Slide rules

Mike Croucher raises an important point for teachers: Are graphical calculators pointless? I think they are. I resented having to buy my daughter an expensive calculator when I could have bought her a netbook for not much more money.

Calculators are obsolete. I can’t remember the last time I used one. On the other hand, it could be valuable to have students use something really obsolete: a slide rule. Not for long, maybe just for a week or two.

  1. Slide rules are basically strips of log-scale paper. If you play with a slide rule long enough, you might get a tangible feel for logarithms.
  2. Slide rules make you concentrate on orders of magnitude. A slide rule will give you the significant digits, but you have to know what power of ten to use.
  3. Slide rules give you a tangible sense of significant figures. You can’t report more than three significant figures because you can’t see more than three significant figures. Maybe some experience with a slide rule would break students of the habit of reporting ever decimal that comes out of their calculators.

I’m not saying that being able to use a slide rule is a valuable skill. It’s not anymore. But the process of using a slide rule for a little while might teach some skills that are valuable. It would be fine if they forgot how to use a slide rule but retained an intuition for logarithms, orders of magnitude, and significant digits.

I’d recommend using a slide rule in high school for the same reason as using an abacus in elementary school: because it’s tangible, not because it’s practical.

Related posts:

Evaluate people at their best or at their worst?
Fairy dust on the diploma

Atomic skills versus molecular skills

Scott Adams has an essay in the Wall Street Journal today entitled How to Get a Real Education. He starts by saying the brightest students should get an academic education and the rest should learn entrepreneurship. I disagree. I don’t see why the choice between a traditional academic education and an education emphasizing entrepreneurship should depend on IQ. I also don’t see why there should be a sharp division between the two. Future professors would do well to learn entrepreneurship and future business owners would do well to learn math and history.

But I want to talk here about what I do agree with Scott Adams on. Here’s my favorite part of his essay.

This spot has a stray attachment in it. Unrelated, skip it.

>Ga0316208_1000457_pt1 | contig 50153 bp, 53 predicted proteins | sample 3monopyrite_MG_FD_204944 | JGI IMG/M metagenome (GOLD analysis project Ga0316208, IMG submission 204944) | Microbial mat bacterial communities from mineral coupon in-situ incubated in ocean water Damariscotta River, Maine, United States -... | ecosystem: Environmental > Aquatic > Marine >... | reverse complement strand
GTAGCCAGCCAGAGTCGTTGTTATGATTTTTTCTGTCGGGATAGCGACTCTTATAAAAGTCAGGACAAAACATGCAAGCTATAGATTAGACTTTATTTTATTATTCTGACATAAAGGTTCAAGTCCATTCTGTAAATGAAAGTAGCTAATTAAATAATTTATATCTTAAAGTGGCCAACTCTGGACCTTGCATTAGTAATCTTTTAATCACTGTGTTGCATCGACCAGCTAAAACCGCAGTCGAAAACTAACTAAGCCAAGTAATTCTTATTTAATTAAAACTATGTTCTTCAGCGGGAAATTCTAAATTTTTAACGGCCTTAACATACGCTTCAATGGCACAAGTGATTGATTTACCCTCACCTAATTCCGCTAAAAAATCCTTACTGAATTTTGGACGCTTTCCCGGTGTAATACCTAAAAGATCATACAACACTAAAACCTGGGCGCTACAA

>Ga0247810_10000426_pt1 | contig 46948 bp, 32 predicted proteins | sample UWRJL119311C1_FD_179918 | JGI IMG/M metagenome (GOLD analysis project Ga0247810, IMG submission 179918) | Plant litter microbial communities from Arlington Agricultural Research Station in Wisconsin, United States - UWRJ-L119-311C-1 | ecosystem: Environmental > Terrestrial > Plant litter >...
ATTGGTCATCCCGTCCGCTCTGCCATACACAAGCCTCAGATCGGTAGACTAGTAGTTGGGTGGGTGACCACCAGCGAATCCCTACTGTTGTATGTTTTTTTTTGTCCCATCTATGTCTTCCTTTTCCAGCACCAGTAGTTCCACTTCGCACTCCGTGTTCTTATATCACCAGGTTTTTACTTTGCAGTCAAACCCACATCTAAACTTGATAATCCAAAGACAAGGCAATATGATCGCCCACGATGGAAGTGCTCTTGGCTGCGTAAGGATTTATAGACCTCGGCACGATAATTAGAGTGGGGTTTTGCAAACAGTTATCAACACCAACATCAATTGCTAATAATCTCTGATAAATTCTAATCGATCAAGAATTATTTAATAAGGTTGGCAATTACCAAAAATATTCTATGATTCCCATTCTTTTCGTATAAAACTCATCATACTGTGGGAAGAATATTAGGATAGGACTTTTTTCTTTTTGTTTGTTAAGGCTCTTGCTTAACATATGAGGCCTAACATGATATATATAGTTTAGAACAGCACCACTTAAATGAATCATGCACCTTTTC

Combine Skills. The first thing you should learn in a course on entrepreneurship is how to make yourself valuable. It’s unlikely that any average student can develop a world-class skill in one particular area. But it’s easy to learn how to do several different things fairly well. I succeeded as a cartoonist with negligible art talent, some basic writing skills, an ordinary sense of humor and a bit of experience in the business world. The “Dilbert” comic is a combination of all four skills. The world has plenty of better artists, smarter writers, funnier humorists and more experienced business people. The rare part is that each of those modest skills is collected in one person. That’s how value is created.

Academia trains people to think in terms of departments. Achievement is measured in ways that fit into a course catalog: chemistry, French, art, math, history, etc. Those who do the best at the academic game have the hardest time shaking these categories. Someone like Scott Adams could berate himself for not excelling as an artist or a writer. But rather than focusing on these atomic skills, he prides himself on how he combines these skills to do something few could do.

When Adams talks about combining skills, I don’t believe he’s talking about the myth of the Renaissance man. The Renaissance ideal is to be great at several atomic skills, each practiced in isolation. Adams is talking about combining skills that may not be remarkable individually and doing something remarkable.

Related posts:

The Medici Effect
Picking classes
Specialization is for insects

Words that are primes base 36

This morning on Twitter, Alexander Bogomolny posted a link to his article that gives examples of words that are prime numbers when interpreted as numbers in base 36. Some examples are “Brooklyn”, “paleontologist”, and “deodorant.” (Numbers in base 36 are written using 0, 1, 2, …, 9, A, B, C, …, Z as “digits.” )

Tim Hopper replied with a snippet of Mathematica code that lists all words with up to four letters that correspond to base 36 primes.

Rest[ Flatten[ Union[
    DictionaryLookup /@ IntegerString[
        Table[Prime[n], {n, 1, 300000}], 36]]]]

That made me wonder whether you could estimate how many such words there are without doing an exhaustive search.

The Prime Number Theorem says that the probability of a number less than N being prime is approximately 1/log(N). If we knew how many English words there were of a certain length, then we could guess that 1/log(N) of that those words would be prime when interpreted as base 36 numbers. This assumes that forming an English word and being prime have independent probabilities, which may be approximately true.

How well would our guess have worked on Tim’s example? He prints out all the words corresponding to the first 300,000 primes. The last of these primes is 4,256,233. The exact probability that a number less than that upper limit is prime is then

300,000 / 4,256,233 ≈ 0.07.